Mar 242011

I never saw a wild thing sorry for itself. A small bird will drop frozen dead from a bough without ever having felt sorry for itself.”

D.H. Lawrence (1885-1930)

With all my discussion of my lack of focus, lack of time, and lack of self-discipline, I thought I should pause for a moment to qualify that I’m not really complaining about my lot in life. I am well aware of how outrageously priviledged I am to live the life I do and have the advantages that I have. My growing self-awareness has highlighted just how much I could potentially achieve if I could find some drive and focus. Or just access some drive and focus, because I don’t think I don’t have those qualities, or that I’ve somehow lost them.

And this is what I’m complaining about: that I have neglected myself. I have had many opportunities and many advantages and time and again I’ve failed to grab them and use what I have. These meandering posts of self-examination are my way of trying to drum this into my head and gain some momentum and energy so that I can grab these advantages and use them.

In addition to the reading I’ve been doing over the past year, and some amazing forums and blogs that deal with priviledge, I’ve watched three reality TV shows over the past few months that have really helped me to gain some perspective on just how lucky and priviledged I am. The shows are Blood, Sweat, and Take-Aways (a group of young Britons live and work in Indonesia’s fast food production industry for a few weeks), Blood, Sweat, and T-Shirts (another group living and working in India’s sweatshops), and Britain’s Missing Top Model (a group of variously disabled women competing for a chance to become an elite model). Although there are many moments in these shows that are cringeworthily offensive in the sheer presumption and superiority of the first two and exploitation of the subjects of the third, it is really this embarrassment factor that pushes the perspective shift and the acknowledgement of priviledge.

Something else these shows deal with is self-pity. Usually it is the most priviledged person who displays the most self-pity in the face of hardship, until circumstances and awareness of the worse plight of another person brings perspective. I think this route to self-awareness is a very powerful one. We learn this lesson best when it is brought to us through a little bit of embarrassment and guilt and a desire to try and make things a little better somehow.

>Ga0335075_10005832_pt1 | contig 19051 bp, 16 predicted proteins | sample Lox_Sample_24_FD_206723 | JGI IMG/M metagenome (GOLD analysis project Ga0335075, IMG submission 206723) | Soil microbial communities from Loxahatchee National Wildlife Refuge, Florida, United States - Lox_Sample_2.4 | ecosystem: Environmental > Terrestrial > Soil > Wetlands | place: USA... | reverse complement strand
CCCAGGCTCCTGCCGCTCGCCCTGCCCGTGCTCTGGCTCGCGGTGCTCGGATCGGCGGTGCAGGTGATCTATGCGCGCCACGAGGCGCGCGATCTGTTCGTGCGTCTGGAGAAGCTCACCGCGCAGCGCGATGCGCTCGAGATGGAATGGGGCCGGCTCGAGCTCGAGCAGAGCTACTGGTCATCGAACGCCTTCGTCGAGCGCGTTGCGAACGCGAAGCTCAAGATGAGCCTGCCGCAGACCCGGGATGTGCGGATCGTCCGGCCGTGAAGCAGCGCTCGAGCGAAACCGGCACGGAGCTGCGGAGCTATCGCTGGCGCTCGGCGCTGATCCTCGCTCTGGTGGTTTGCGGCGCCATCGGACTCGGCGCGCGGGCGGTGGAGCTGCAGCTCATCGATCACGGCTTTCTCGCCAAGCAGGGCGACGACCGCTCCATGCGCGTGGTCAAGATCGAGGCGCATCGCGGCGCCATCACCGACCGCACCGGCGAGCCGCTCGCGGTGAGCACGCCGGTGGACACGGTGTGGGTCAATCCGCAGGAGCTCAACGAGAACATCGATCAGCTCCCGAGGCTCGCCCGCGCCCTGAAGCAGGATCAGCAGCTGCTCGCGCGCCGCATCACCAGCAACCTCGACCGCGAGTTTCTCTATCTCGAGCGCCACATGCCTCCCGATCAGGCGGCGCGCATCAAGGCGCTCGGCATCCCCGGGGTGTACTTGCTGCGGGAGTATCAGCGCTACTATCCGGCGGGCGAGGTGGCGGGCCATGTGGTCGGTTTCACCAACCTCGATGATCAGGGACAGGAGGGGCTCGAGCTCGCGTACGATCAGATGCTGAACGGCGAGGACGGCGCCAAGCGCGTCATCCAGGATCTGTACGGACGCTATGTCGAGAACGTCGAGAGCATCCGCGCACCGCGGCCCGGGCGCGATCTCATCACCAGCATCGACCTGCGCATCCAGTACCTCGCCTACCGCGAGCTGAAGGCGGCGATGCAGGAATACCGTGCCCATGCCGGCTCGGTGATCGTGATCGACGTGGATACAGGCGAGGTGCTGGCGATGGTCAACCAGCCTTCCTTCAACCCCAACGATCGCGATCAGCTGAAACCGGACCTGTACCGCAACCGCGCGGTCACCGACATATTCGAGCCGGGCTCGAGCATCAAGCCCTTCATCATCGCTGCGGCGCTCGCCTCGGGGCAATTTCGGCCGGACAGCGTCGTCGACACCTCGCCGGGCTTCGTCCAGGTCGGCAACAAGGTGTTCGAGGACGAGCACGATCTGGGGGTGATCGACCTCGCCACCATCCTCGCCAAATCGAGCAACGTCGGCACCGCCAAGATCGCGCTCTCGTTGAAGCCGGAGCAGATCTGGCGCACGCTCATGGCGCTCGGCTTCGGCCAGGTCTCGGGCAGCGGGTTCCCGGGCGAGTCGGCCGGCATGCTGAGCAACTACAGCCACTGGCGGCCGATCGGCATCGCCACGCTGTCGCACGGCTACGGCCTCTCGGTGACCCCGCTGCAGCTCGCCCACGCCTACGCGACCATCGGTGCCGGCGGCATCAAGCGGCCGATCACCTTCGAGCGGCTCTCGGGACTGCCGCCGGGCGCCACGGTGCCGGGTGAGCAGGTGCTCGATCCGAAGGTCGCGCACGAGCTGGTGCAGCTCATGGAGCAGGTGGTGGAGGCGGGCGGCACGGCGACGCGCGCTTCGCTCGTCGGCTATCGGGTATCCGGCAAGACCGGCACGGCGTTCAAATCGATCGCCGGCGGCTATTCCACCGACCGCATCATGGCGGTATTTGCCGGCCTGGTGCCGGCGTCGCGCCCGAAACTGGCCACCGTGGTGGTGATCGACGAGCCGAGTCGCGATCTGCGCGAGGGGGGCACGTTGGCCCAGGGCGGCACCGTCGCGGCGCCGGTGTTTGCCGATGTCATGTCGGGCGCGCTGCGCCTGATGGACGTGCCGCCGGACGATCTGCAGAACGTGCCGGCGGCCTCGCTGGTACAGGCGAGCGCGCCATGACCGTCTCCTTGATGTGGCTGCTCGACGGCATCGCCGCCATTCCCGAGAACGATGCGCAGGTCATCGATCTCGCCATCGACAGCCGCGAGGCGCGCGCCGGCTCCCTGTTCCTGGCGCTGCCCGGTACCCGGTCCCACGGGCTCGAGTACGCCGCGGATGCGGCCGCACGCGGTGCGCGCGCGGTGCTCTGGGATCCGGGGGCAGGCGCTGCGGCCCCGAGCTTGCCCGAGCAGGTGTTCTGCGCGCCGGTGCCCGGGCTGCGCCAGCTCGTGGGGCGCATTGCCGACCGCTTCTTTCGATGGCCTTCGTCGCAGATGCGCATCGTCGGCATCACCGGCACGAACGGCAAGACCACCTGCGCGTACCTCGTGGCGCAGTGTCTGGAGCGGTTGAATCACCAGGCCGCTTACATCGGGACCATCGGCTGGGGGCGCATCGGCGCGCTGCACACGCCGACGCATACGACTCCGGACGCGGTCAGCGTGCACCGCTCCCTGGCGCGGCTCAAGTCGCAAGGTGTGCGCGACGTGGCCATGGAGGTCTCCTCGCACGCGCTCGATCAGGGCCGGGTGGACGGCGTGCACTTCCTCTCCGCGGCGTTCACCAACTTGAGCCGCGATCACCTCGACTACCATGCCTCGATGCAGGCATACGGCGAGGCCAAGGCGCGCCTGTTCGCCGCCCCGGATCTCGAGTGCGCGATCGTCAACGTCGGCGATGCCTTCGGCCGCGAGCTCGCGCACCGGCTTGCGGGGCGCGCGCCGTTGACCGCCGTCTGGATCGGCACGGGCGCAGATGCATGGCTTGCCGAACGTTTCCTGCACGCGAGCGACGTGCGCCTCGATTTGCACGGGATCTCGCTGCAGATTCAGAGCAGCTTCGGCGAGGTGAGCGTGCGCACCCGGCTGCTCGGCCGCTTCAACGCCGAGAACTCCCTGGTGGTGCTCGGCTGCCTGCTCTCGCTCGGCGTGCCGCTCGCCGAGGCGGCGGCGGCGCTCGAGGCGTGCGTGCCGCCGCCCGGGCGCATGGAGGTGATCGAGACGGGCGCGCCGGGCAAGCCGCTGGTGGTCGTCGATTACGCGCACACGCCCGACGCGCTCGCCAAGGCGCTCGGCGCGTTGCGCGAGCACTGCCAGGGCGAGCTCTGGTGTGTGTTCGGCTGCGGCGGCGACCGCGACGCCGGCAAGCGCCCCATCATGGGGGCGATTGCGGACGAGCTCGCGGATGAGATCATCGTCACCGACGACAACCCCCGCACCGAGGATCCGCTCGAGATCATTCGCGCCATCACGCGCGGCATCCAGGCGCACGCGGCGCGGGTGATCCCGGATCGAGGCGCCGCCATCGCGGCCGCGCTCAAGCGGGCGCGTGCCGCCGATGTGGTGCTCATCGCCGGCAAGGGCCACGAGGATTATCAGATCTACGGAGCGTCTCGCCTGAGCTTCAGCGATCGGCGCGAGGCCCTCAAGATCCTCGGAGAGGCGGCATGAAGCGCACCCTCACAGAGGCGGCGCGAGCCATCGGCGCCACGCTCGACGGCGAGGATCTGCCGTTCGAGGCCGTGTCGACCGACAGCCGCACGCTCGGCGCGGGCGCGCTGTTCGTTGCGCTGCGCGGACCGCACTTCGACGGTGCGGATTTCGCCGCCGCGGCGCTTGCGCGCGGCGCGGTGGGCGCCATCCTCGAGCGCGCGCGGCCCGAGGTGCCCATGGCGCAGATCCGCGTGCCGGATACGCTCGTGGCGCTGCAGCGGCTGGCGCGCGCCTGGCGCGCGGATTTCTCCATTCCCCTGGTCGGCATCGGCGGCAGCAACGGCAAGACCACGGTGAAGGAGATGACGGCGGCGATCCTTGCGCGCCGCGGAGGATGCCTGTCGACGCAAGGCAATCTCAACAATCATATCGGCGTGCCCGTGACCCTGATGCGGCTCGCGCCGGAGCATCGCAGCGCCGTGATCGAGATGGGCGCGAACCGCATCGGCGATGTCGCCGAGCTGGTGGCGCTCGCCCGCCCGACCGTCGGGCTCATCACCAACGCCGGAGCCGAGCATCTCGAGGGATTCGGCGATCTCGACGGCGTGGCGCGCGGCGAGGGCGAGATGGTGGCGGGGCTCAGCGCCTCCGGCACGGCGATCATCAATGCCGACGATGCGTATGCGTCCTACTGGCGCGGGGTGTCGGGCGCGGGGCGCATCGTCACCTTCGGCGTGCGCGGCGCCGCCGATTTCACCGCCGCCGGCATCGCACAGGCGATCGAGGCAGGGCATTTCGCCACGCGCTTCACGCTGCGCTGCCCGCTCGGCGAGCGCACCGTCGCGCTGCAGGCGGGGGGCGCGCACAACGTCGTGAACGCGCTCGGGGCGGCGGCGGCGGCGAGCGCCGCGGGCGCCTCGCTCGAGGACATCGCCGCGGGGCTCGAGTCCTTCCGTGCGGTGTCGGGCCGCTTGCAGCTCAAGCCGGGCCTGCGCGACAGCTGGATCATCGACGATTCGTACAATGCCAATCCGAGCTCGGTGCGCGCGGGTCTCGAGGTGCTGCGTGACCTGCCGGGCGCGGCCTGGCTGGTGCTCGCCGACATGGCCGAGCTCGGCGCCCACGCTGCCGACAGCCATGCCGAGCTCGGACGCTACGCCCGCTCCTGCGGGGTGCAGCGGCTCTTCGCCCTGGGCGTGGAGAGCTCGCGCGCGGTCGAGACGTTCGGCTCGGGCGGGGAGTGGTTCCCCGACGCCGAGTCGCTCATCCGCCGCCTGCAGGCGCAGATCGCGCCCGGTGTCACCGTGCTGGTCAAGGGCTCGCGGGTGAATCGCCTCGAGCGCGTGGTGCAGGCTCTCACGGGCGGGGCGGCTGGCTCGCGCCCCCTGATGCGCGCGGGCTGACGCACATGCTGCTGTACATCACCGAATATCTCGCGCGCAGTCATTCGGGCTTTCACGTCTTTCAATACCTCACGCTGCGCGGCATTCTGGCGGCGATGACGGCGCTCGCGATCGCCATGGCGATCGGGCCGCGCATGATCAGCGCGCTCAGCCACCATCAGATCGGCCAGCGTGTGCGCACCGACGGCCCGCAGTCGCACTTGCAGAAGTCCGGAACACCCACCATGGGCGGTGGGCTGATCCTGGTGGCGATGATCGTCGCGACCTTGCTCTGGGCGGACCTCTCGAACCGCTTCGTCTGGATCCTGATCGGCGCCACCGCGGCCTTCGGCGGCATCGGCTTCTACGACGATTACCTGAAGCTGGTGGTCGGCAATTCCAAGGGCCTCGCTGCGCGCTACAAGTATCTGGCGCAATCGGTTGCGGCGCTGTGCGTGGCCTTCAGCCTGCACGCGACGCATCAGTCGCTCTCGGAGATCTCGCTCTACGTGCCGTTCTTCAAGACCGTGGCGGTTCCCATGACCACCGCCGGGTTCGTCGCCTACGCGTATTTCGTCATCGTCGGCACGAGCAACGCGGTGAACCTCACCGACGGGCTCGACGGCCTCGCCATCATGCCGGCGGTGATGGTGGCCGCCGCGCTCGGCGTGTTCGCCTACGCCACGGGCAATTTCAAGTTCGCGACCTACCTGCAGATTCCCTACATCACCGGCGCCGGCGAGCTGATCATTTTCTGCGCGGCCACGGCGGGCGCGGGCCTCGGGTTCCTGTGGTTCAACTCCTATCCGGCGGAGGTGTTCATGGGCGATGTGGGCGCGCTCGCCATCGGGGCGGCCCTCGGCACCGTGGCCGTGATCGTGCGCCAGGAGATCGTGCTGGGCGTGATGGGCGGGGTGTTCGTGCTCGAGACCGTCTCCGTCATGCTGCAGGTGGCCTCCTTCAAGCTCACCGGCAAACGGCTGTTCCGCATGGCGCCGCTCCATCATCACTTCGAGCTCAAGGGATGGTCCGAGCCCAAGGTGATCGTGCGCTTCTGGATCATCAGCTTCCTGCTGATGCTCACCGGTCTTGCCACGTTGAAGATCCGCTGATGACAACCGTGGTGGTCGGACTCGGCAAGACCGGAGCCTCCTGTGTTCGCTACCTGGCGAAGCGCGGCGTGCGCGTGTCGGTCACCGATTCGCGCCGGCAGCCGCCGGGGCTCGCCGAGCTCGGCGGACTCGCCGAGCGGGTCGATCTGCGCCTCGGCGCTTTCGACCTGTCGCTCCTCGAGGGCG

I quite like the D.H. Lawrence quote at the start of this post, and I’ve tried to make it a motto in the past without real success. I now know why it doesn’t quite sit right with me. It’s only half the story. It’s what makes animals so strong, but what sets humans apart from them. Here’s my response to Lawrence:

A little bit of self pity provides context for empathy and compassion for others.

A reminder that David Baboulene, author of The Story Book, will be joining me on Tuesday, 29 March on a stop of his blog book tour. Don’t miss it.


Elle Carter Neal

Elle Carter Neal is the author of the picture book I Own All the Blue and the teen science-fantasy novel Madison Lane and the Wand of Rasputin. She has been telling stories for as long as she can remember, holding childhood slumber-party audiences entranced until the early hours of the morning. Elle decided to be an author the day she discovered that real people wrote books and that writing books was a real job. Join Elle on her new publishing adventure.

  2 Responses to “Colonel Riley in the Library with the Silver Spoon”

Comments (2)
  1. You are so right about the self-pity part. So many well-off people I know wallow in self-pity. It is so self-defeating. And dare I say it, quite an unattractive quality if it gets out of hand. A little bit goes a long way and your final quote really does sum the whole thing up very well. I have often believed that a little self pity allows us to develop levels of compassion and empathy for others that not only make us better people, but better writers.

    I also want to say that you shouldn’t be so hard on yourself about your writing. I think that a lot of the time life intervenes and makes it difficult for us to stay focussed. However, I also think that even if we’re not physically sitting down and writing we are exploring the idea of writing, we are researching and developing our skills. We are living. It’s all part of the process.

    You motivate me a lot. Thank you.

  2. Thanks Selma. And I’m really glad if I can help to motivate someone else; that’s another reason I decided to share this perspective shift.

    I don’t think I’m being hard on myself, so much as I’m expecting more from myself. If that makes sense…

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